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Written By J.K. Rowling and Jack Thorne
Published by: Pottermore from J.K. Rowling

Well it’s been nineteen years since the Battle of Hogwarts and the defeat of Voldemort. Harry and Ginny are married and raising a family just as Hermione and Ron are. Hermione is Harry’s boss at the Ministry of Magic and Ron has somehow ended up running Weasley’s Wizardly Wheezes. Everything would be perfect except for the persistent rumors that a child of Voldemort’s survives and the growing distance between Harry and his son Albus.

I was a latecomer to the Harry Potter universe. I didn’t pick up Harry Potter and the Sorcerer’s Stone until the summer of 2003. I was bored in an airport and it was the only book that looked remotely appealing in the airport bookstore. It didn’t take long to rip through what we now know should be called Harry Potter and the Philosopher’s Stone (thanks Scholastic Corporation for underestimating your audience) and I was intrigued. Can’t say I was blown away. The world building was fantastic, but Harry was a bit of a bore. Sure he was a brave and loyal kid who had gotten the shaft from life but he was hot headed, judgmental and showed questionable judgment many times in the story. However it was good enough to get me to read the other books and the more I read the more I got sucked into the Pottersverse. Soon I was in the same boat as millions of other fans waiting for the next book. One thing that really drew me in was how each book was just a little bit more sophisticated than the previous. It was almost as if Rowling was aiming the books at kids that were the same age of Harry in each of the book. From the beginning there was a darkness there but it got deeper and more complex in each book. Now in Harry Potter and the Cursed Child – Parts One and Two Harry is entering middle age, married, and a father to three kids. Now instead of trying to keep Snape off his back in Potions he’s puzzling out why his middle child Albus won’t talk to him. This is a script for a stage play written by Jack Thorne and based on a story by J.K. Rowling. While this isn’t a traditional novel the story is considered in canon and the eight story in the series. Interestingly, this script is meant to be seen as a single play broken into two parts. Recommended viewing of the play is as a matinee and evening or across two consecutive days. So, this is a unique viewing experience and definitely a different sort of reading experience.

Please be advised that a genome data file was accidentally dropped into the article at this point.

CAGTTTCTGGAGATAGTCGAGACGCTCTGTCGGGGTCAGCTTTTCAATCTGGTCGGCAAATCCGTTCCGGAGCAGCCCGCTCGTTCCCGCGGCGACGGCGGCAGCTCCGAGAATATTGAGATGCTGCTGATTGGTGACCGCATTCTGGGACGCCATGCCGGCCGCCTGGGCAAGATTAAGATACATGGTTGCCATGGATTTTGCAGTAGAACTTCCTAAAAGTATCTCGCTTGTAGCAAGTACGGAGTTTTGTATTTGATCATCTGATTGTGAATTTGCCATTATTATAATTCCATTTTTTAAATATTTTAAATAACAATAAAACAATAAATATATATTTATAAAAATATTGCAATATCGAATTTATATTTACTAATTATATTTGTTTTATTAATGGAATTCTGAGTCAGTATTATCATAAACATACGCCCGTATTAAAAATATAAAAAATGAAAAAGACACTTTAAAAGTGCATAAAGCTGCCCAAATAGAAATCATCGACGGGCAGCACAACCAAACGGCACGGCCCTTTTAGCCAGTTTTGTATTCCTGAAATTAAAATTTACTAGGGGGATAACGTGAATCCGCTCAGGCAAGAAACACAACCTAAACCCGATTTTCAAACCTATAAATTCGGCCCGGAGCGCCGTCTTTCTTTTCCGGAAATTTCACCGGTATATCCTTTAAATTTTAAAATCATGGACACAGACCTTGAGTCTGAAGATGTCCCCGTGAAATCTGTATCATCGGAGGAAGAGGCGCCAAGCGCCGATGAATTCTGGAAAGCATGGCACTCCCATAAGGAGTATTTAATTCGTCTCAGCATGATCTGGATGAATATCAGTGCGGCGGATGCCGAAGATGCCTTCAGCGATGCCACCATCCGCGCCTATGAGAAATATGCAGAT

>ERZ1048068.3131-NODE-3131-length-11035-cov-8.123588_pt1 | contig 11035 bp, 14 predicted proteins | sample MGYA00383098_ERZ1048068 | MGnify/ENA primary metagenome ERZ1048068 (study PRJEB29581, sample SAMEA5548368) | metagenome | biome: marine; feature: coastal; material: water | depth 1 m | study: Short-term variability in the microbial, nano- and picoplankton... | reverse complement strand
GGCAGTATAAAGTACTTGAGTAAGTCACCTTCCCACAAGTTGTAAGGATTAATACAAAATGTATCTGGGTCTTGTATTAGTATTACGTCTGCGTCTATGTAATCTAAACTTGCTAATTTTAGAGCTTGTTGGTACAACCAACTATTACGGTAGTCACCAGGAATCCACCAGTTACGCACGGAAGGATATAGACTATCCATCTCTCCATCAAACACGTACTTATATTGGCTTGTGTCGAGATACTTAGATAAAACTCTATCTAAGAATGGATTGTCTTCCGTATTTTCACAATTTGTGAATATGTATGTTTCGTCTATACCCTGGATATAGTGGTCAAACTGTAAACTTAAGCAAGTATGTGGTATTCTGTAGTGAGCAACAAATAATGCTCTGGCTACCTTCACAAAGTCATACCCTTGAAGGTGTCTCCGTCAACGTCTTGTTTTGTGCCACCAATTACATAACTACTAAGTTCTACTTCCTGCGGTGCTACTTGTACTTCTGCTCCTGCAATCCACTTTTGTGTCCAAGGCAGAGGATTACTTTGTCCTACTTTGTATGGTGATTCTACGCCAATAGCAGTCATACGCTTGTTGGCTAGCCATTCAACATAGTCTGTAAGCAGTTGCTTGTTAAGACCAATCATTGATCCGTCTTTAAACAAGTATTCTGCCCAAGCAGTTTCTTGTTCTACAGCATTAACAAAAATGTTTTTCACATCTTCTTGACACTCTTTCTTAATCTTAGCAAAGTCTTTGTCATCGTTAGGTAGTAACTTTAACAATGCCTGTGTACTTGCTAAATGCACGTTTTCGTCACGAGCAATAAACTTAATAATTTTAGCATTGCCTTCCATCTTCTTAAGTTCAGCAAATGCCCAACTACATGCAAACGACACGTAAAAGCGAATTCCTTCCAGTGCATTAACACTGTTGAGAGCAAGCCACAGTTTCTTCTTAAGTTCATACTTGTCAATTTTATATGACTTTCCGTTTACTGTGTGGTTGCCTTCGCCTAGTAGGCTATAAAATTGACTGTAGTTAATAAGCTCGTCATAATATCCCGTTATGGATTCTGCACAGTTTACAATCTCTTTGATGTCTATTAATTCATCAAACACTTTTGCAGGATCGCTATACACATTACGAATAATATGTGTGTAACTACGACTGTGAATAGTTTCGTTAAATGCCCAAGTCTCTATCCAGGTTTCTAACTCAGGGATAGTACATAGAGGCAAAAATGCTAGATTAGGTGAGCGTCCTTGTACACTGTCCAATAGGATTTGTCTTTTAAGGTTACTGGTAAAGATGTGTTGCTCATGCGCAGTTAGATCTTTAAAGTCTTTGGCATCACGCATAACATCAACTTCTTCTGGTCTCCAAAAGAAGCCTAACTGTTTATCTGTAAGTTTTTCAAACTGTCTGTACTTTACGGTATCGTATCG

The same themes that J. K. Rowling has always played with are still here. Death and family and friendship and choice are still very big parts of the story. Of course there is Harry, Ron and Hermione as well as Ginny, Draco and a smattering of other familiar characters. Rowling even pulls off some story magic to include several characters that didn’t survive the original series. There are potions and spells and magical duels and devices. There is heartbreak, redemption and reconciliation. Most of what made the original seven books great is in Cursed Child but there are a couple of glaring exceptions. Some of the characters seem limited. The principals are well fleshed out and feel true to what you remember of the characters and where they currently are in life, but many of the supporting characters seem like they are sort of just plugged in. The names just used as familiar labels on a character that needs to do this at that time for the plot to progress. Add on to that the world just doesn’t seem as deep and detailed as the books. The corners and shadows aren’t fleshed out. Which if you remember this is a script and not a novel is a forgivable omission. Something had to give. Rowling and her co-writer Jack Thorne didn’t have eight hundred pages to play around in. The script is three hundred and twenty pages long and there is a lot of story in there. I’ve not read many scripts and I had some trepidation upon embarking on this one. While it is obviously a script, after a while the format becomes invisible and the story shines through. The stage directions are graphic and have me extremely curious how they can pull off some of what is described.

For most fans there really isn’t any question about picking this up and I would absolutely recommend Cursed Child for the more casual fan. Most of us won’t have an opportunity to see the play, at least not for many years so this is the next best thing. While I would rather have had another novel it is interesting to see the material adapted to a new format even if that does mean some sacrifices to the things that made the books so fantastic. Cursed Child sits proudly beside the other books on my virtual bookshelf and the next time I decide to read through the books again it will definitely be the one I finish with. Assuming nothing else comes out between now and then.